Discussion Questions: Read Proverbs 26:12. When does a man become wise in his own eyes?
Read Proverbs 25:28. Is this man who doesn’t rule over his own spirit similar to the man who is wise in his own eyes? What trait do they both have?
Why would “folly”, human philosophies and religious systems, that is labeled “wisdom” be more dangerous to its followers?
Tuesday: The Sluggard
Humor is evident in Scripture. It’s a way to get people’s attention, but also to help us remember the lesson portrayed. Imagery, or word pictures, have a way of staying with us longer than the words themselves. Jesus used humorous exaggeration when He said, “And why do you look at the speck in your brother’s eye, but do not consider the plank in your own eye?” Matthew 7:3 NKJV
Similarly, we can’t help but smile when reading Proverbs 26:14-15, a passage that describes a sluggard, or lazy man.
“As a door turns on its hinges, So does the lazy man on his bed. The lazy man buries his hand in the bowl; It wearies him to bring it back to his mouth.” NKJV
Solomon suggests that laziness goes beyond physical inactivity though:
“The lazy man is wiser in his own eyes Than seven men who can answer sensibly.” Proverbs 26:16 NKJV
The man is not wiser here, except in his own eyes. We’ve all known a “know-it-all”–someone who thinks he has an answer for everything, when he actually knows very little about anything.
This attitude refers to an intellectual laziness, a tendency to be narrow-minded and closed-minded. It’s a very dangerous mindset, and one we should shun as much as being any kind of physical sluggard, loafer, dawdler, lazybones, or slouch.
Discussion Questions: Read Proverbs 26:13. What is this verse saying about a lazy man, one who cries out about a lion in the road? What other excuses have you heard from people trying to get out of work?
Is intellectual laziness more dangerous than physical laziness? Why, or why not?
If people have a responsibility to search for truth and not be intellectually lazy, then what is our role and responsibility in helping people find the truth?
Wednesday: The Friend as Enemy
We all need a true friend to “put us in our place” and call us out for our misplaced behavior or attitudes at times. It may appear that this kind of friend is really our enemy for awhile. But rebuke, kindly and lovingly delivered, is actually the sign of a really good friend, and we should not dismiss its value.
Here’s how Solomon sees this “mask” of rebuke:
“Open rebuke is better Than love carefully concealed. Faithful are the wounds of a friend, But the kisses of an enemy are deceitful.” Proverbs 26:5, 6 NKJV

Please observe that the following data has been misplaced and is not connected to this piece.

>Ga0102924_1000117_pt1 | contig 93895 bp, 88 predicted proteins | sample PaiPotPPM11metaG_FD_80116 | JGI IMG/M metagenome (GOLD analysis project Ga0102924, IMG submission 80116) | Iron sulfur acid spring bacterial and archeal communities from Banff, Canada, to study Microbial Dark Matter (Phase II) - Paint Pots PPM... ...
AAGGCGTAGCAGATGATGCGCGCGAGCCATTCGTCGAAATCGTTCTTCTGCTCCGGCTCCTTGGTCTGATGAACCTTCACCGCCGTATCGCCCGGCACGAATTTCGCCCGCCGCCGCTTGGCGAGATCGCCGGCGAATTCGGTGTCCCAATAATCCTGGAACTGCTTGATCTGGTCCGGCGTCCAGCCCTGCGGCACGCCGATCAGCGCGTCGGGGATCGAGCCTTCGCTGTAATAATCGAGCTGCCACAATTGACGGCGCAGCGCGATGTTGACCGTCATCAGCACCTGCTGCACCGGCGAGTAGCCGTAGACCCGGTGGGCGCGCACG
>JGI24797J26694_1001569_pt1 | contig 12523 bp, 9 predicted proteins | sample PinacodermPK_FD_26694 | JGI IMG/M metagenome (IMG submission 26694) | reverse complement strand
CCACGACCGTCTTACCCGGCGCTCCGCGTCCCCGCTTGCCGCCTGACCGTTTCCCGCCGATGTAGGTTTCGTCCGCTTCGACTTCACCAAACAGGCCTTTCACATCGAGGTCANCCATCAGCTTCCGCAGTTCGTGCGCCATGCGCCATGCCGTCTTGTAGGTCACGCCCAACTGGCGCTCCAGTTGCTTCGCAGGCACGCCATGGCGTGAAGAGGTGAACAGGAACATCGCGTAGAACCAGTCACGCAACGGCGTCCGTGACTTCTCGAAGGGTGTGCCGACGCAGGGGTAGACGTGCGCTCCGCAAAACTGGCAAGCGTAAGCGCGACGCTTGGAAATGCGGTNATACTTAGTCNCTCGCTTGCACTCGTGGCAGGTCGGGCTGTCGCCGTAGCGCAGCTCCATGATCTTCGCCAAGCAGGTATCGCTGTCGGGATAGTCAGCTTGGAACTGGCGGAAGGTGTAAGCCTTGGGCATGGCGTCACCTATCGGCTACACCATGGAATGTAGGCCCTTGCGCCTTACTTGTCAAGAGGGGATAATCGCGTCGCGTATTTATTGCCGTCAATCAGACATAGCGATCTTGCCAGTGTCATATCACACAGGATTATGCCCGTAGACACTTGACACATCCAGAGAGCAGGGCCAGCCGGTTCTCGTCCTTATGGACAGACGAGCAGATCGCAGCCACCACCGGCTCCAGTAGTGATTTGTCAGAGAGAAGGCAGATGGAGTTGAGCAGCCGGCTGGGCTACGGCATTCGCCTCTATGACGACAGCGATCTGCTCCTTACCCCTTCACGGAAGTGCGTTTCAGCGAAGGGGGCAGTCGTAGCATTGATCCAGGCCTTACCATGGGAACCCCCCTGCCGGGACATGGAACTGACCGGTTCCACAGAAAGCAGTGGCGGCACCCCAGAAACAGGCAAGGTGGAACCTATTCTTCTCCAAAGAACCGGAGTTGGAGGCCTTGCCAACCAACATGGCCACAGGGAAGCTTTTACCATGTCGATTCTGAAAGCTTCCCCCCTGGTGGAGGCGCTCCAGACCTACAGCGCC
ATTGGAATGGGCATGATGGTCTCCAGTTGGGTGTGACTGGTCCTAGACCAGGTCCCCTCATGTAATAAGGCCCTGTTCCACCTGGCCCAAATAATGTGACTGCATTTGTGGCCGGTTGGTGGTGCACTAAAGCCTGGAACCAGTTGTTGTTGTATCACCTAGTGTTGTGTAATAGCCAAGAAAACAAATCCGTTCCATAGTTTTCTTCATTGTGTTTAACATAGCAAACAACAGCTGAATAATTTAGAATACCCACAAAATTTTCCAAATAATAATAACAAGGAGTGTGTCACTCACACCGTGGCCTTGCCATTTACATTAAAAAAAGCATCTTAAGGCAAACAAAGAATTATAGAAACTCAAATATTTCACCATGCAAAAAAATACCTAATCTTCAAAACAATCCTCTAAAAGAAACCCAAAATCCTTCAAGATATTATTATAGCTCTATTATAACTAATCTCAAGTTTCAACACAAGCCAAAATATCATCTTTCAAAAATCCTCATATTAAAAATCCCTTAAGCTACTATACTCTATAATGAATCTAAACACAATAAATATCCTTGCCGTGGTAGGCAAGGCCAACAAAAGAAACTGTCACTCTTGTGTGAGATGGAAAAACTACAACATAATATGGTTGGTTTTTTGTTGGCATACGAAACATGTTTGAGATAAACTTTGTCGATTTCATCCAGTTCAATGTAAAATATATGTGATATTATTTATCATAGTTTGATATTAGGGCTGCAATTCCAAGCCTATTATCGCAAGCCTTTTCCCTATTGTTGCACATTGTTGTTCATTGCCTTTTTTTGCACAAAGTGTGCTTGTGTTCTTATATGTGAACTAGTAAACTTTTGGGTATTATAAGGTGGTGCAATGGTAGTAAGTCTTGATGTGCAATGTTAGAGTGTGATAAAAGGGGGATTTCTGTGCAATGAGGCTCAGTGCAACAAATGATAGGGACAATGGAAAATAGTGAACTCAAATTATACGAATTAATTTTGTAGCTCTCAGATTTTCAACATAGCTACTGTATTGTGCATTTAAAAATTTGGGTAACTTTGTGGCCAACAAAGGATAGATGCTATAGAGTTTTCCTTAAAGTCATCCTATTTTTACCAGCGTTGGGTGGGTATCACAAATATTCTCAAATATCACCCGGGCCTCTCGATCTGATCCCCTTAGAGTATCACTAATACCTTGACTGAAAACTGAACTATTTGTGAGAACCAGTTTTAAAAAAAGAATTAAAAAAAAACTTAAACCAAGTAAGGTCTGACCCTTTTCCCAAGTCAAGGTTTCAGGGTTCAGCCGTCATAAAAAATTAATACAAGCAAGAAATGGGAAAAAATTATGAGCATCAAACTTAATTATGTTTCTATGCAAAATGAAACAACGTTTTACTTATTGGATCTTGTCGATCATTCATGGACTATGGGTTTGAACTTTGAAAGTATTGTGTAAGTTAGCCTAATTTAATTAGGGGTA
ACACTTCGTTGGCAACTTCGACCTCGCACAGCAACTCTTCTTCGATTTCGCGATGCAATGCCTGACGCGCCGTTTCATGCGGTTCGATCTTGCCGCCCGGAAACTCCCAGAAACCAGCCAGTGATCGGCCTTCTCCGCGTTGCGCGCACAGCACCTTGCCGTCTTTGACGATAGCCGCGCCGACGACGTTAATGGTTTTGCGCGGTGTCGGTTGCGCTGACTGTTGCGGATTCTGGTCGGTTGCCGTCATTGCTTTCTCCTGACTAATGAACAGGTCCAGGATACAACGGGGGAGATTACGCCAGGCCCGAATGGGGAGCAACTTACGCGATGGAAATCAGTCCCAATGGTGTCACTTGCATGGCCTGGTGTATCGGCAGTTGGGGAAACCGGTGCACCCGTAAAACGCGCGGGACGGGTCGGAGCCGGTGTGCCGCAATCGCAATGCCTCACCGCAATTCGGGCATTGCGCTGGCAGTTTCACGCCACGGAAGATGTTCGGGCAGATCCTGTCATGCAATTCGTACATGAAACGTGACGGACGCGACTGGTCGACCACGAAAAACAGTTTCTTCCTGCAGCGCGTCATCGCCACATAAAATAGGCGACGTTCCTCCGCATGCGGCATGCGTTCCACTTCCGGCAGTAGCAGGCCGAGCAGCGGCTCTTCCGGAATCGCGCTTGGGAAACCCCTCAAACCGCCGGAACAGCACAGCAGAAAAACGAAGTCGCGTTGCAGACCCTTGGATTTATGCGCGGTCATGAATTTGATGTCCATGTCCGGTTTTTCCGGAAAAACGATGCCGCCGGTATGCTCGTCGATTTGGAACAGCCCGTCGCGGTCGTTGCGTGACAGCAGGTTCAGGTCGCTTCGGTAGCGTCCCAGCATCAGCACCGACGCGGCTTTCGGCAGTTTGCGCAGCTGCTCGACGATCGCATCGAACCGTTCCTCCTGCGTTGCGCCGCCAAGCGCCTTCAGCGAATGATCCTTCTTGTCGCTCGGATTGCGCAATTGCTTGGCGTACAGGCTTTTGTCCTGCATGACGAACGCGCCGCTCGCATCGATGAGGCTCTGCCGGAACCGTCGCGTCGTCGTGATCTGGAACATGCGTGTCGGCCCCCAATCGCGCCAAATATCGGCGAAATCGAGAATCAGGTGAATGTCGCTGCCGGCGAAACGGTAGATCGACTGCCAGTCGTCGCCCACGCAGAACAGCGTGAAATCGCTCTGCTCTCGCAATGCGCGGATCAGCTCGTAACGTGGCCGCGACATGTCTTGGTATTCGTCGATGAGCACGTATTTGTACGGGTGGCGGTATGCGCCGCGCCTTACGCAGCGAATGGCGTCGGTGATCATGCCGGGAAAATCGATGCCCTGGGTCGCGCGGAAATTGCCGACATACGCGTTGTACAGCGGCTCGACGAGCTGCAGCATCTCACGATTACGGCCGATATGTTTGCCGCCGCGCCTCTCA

The New International Version seems to be clearer on verse 6:
“The kisses of an enemy may be profuse, but faithful are the wounds of a friend.” NIV
Open rebuke, the wounds of a friend, may not be easy to deliver, but the result will not only be a better, and maybe even closer relationship, but personalities may also be molded for the better.
“As iron sharpens iron, So a man sharpens the countenance of his friend.” Proverbs 27:17 NKJV
Through confrontation, no matter how unpleasant at the time, our relationship and characters may be improved. Just as iron is forged by hard force, we can be changed by the firm, truthful rebuke of a friend.
Discussion Questions: Think of a time when you were chastised by a friend. How did it make you feel and was the final result a positive one?
What are some ways to make our criticism more palatable and redemptive? How do we avoid sounding critical and judgmental?
Thursday: The Enemy as Friend
Solomon goes on in chapter 26 to describe other types of communication that may not be so positive. We see in Proverbs 26:17-23 several things to avoid. He says, do not:
- quarrel or meddle(v. 17)–“He who passes by and meddles in a quarrel not his own…”
- deceive by joking around (v. 19)–“…who deceives his neighbor, And says, ‘I was only joking!’ “
- gossip (22)–“The words of a talebearer are like tasty trifles…”
These masks seem relatively easy to recognize, but most of are taken in by an eloquent speech, which is described as “fervent lips” (other translations call them “pretty words” or “smooth lips”).
“Fervent lips with a wicked heart Are like earthenware covered with silver dross.” Proverbs 26:23 NKJV
It’s easy for someone to say one thing, but feel or think something totally different. How easy it is to be “taken in” by such characters as:
- passionate politicians on television
- professional salesmen in the store
- the flirtatious man or woman anywhere
Discussion Questions: Read Matthew 10:26, 27. What does this tell us about our speech? What is one topic we are safe to be passionate or “fervent” about?
It’s been said that smart people keep their friends close and their enemies closer. What do you suppose this means?
Read Matthew 10:16 again and tell how this verse covers the theme of this week’s study.
Some ways we hide behind masks are described. We looked at:
- How God masks, or conceals, His mysteries until we can understand them
- How we hide behind masks of self-exaltation
- How the truth is masked when we are intellectually lazy
- Friendship can be masked if we don’t allow true confrontation when needed
- True intentions are often masked by our negative, or eloquent, language
Read carefully Daniel 1. Notice the language Daniel used with his friends, the chief eunuch, the steward, and the king himself. How would you describe his dealings with these people? Write down words that describe his communication with each one. For example: sincere, transparent, etc.
“Keep your wants, your joys, your sorrows, your cares, and your fears before God. You cannot burden Him; you cannot weary Him. He who numbers the hairs of your head is not indifferent to the wants of His children.” ~Steps to Christ, p. 100
Determine to have this kind of honest communication with God this week.
Next week: Living by Faith